Artist On The Comeback Trail and Record Company Guy arrived and I was summoned from my grotto to help solve the mystery. Artist On The Comeback Trail made his dislike of technical philistines clear by his manner. Record Company Guy was there to support Artist On The Comeback Trail and clearly sided with him.
We walked grimly into the mastering studio. I popped the master tape into the player and fired up the music. We basked in the glory of digital sound. This was still the early days of digital and these dvices were slowly but inoxerably making their way into the Biz. Artist On The Comeback Trail explained, in tones generally reserved for the village idiot, what the problem was. It seems he felt that some how "we" had screwed up when mastering his magnum opus and corrupted the dulcet tones of his masterpiece with some filthy high frequency tones.
We all listened as the music unspooled, Record Company Guy stared straight ahead, Artist On The Comeback Trail stared at me and I stared at the monitors. Sure enough I heard it. At a certain place in one of the tunes a subtle but unmistakeable high frequency whine appeared just under some vocals. I rewound the tape and tried again. Everyone agreed that yes, there it was.
Artist On The Comeback Trail and Record Company Guy both looked at me with a "What are you going to do about it?" stare. I tried to look as non-plussed as possible while my mind raced for inspiration. Was it leakage from an oscillator left plugged into the patch bay? Had it been coupled in from a nearby computer monitor? RFI? I mentally jumped from conclusion to conclusion. While all this was going on the music continued to play. . .
Slowly it dawned on me. This tone had a distinct pattern. It came and went as part of the song. I rewound the tape one more time and listened again. Sure enough, the tone appeared with the chorus every time. I pointed this out and rerolled the tape for both Artist On The Comeback Trail and Record Company Guy to hear. They heard. They agreed that yes the tone did come in with the chorus. They still wanted to know what I was going to do about it.
It was at this point that I asked Artist On The Comeback Trail an innocent question, "Did you sample part of this chorus and drop it in?". Artist On The Comeback Trail stared blankly as he digested the question. He then began to colour. His studio pallor began to redden starting at the neck and slowly rising to the forehead. He gave a very creditable imitation of a human thermometer.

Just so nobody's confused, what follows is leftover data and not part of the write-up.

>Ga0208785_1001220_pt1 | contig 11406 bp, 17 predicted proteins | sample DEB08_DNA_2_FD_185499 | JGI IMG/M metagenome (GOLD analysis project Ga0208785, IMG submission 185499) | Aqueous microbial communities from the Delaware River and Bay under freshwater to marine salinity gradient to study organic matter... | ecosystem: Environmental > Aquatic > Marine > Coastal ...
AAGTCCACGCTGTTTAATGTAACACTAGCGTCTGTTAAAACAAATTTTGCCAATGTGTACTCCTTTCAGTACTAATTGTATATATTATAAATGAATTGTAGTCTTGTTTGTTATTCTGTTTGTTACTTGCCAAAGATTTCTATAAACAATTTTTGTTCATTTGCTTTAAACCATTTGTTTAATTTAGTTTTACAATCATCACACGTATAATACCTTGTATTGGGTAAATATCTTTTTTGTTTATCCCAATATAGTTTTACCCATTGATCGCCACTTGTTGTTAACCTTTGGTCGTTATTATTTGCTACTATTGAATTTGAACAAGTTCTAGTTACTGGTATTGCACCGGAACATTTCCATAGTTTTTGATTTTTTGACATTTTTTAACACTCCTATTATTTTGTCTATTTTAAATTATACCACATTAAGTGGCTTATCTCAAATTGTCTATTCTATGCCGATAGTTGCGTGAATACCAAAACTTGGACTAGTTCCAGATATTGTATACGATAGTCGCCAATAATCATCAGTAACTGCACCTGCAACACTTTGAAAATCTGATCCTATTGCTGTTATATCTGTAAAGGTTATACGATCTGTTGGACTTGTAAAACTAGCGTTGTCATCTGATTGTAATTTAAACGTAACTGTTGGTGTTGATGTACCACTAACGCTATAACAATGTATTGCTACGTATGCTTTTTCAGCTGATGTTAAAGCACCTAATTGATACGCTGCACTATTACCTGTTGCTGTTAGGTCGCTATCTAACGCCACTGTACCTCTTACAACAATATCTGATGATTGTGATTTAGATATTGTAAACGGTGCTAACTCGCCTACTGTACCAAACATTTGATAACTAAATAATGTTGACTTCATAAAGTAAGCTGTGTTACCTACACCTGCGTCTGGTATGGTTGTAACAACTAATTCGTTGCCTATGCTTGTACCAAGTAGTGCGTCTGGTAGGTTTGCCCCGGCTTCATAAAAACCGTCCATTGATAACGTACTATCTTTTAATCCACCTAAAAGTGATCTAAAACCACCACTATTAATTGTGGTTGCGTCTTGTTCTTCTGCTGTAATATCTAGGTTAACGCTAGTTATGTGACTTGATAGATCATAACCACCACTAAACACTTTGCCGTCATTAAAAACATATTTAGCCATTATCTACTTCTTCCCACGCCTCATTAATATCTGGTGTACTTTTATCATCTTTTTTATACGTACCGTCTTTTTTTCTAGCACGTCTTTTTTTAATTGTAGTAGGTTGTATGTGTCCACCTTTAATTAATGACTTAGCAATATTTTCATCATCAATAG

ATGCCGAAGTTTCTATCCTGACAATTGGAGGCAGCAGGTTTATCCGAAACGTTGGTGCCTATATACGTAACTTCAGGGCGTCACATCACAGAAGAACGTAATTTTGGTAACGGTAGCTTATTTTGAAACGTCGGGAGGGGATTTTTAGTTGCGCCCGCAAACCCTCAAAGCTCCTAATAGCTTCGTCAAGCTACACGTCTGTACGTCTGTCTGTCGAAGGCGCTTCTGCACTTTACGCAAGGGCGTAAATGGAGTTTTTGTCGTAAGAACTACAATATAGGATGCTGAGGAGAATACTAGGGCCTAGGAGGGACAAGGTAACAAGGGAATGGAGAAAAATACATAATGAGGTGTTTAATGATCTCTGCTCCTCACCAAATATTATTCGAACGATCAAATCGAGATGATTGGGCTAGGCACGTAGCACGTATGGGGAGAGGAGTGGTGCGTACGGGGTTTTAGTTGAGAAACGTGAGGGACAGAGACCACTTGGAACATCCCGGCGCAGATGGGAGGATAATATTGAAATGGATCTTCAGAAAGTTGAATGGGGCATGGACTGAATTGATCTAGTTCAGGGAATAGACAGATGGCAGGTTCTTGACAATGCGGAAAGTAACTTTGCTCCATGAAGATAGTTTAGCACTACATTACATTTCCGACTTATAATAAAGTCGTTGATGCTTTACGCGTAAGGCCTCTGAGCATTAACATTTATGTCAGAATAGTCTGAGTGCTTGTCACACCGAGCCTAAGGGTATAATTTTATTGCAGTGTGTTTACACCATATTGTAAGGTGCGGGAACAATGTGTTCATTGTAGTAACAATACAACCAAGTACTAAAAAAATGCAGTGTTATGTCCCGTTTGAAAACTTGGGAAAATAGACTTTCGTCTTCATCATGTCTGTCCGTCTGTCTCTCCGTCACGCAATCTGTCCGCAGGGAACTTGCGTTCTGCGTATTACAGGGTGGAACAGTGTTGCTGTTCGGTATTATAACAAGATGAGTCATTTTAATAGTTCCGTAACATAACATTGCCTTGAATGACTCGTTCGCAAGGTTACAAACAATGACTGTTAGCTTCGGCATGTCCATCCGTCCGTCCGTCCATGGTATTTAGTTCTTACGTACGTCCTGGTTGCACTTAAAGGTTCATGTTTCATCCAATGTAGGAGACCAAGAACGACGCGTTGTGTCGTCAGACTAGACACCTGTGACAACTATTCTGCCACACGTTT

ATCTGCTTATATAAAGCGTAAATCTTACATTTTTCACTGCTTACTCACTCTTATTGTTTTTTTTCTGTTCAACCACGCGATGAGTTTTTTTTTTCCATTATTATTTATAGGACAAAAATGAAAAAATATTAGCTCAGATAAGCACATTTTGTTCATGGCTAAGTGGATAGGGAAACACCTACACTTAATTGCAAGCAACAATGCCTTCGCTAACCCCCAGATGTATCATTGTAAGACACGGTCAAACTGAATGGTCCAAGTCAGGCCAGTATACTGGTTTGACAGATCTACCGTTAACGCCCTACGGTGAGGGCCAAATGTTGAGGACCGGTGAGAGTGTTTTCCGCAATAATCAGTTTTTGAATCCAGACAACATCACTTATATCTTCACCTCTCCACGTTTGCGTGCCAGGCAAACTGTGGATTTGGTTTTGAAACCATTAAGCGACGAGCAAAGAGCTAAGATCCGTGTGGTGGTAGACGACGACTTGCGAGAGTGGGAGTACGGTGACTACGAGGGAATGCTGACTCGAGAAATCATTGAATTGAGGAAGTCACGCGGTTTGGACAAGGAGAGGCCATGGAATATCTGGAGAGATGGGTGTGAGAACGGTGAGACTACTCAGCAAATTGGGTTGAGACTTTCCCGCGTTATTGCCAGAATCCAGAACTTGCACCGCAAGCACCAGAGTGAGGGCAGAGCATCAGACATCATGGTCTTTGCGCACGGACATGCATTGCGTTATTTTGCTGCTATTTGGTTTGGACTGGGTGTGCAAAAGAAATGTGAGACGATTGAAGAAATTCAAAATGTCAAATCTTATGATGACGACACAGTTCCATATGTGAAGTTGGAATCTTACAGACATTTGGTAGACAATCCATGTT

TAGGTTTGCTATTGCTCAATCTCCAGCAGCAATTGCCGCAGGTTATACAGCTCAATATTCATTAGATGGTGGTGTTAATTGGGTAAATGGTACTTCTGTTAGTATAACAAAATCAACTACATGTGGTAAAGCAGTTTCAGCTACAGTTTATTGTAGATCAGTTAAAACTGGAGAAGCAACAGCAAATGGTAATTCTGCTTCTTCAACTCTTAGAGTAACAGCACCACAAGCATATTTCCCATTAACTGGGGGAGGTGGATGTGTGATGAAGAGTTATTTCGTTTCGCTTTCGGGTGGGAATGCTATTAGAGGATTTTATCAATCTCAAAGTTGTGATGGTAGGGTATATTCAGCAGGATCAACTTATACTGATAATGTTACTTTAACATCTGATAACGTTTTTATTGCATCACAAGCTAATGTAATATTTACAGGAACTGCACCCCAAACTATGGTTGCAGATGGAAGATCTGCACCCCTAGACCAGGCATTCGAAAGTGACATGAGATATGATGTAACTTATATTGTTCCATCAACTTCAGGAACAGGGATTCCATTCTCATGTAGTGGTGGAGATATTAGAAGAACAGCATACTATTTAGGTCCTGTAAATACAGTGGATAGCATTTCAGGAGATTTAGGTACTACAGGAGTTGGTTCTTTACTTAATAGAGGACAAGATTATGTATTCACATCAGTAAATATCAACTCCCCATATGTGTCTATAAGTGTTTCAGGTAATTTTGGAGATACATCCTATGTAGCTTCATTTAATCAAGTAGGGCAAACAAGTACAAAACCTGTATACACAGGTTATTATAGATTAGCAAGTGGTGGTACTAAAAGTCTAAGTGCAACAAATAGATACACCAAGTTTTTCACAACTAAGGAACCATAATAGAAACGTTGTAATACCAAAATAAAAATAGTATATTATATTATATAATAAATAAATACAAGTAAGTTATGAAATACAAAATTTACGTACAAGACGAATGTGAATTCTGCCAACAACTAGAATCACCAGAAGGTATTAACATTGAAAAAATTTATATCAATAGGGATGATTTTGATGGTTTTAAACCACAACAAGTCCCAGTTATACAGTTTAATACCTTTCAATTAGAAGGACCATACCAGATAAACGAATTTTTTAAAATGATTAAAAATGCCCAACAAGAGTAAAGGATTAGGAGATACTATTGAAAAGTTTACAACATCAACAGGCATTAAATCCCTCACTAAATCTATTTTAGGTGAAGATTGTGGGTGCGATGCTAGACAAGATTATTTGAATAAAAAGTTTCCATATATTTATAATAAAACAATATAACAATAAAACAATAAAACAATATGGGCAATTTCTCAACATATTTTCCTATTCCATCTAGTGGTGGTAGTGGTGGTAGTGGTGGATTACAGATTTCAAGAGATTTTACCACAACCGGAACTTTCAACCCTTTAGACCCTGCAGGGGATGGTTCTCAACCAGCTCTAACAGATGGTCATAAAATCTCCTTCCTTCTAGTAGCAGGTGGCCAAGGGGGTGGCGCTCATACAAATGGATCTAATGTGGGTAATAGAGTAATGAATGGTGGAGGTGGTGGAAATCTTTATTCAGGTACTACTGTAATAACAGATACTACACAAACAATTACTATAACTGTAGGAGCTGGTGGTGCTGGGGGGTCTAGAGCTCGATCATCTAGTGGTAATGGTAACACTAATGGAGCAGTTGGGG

I instantly knew four things. One: Artist On The Comeback Trail had sampled all or part of the chorus on the then primitive samplers. Two: Artist On The Comeback Trail had wound the sampler out to the maximum sample size and thusly allowed plenty of clock noise to be injected into the sample. Three: he knew this. Four: my hopes for a career in diplomacy had died a horrible death with the asking of that simple question.
Artist On The Comeback Trail never spoke another word to me as I rewound and removed the tape. Record Company Guy stared at me as if I had made a bad smell. We trudged in silence back to Boss's office. Artist On The Comeback Trail and Record Company Guy were seated in Boss's office with a great display of respect by Boss himself. Boss asked me for my opinion about the problem. I gave him my opinion. Boss looked at me silently for a moment and dismissed me back to my grotto.
Boss, Artist On The Comeback Trail and Record Company Guy conferred for some time. I was called away to work on some equipment and did not witness the departure of Artist On The Comeback Trail and Record Company Guy. I had some serious concerns about the state of my future employment for a few days after this meeting. Boss did not fire me: he did kind of look at me funny for a few days though.
This was the end of my career in customer relations. Boss never let me near the paying customers in this fashion again. I was henceforth relegated to the pits of technodom, never to be seen by the talent again.
The moral of the story is. . . Look before you peep.
Forward to February 1995